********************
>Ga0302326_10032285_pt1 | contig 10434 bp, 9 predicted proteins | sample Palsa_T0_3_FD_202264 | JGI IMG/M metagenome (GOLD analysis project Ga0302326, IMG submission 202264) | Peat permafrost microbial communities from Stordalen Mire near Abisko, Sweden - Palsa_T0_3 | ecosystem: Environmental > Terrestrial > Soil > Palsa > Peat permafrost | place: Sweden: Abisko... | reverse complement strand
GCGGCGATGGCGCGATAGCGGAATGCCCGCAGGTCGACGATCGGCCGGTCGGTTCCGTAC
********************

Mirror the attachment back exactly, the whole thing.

>Ga0302326_10032285_pt1 | contig 10434 bp, 9 predicted proteins | sample Palsa_T0_3_FD_202264 | JGI IMG/M metagenome (GOLD analysis project Ga0302326, IMG submission 202264) | Peat permafrost microbial communities from Stordalen Mire near Abisko, Sweden - Palsa_T0_3 | ecosystem: Environmental > Terrestrial > Soil > Palsa > Peat permafrost | place: Sweden: Abisko... | reverse complement strand
GCGGCGATGGCGCGATAGCGGAATGCCCGCAGGTCGACGATCGGCCGGTCGGTTCCGTAC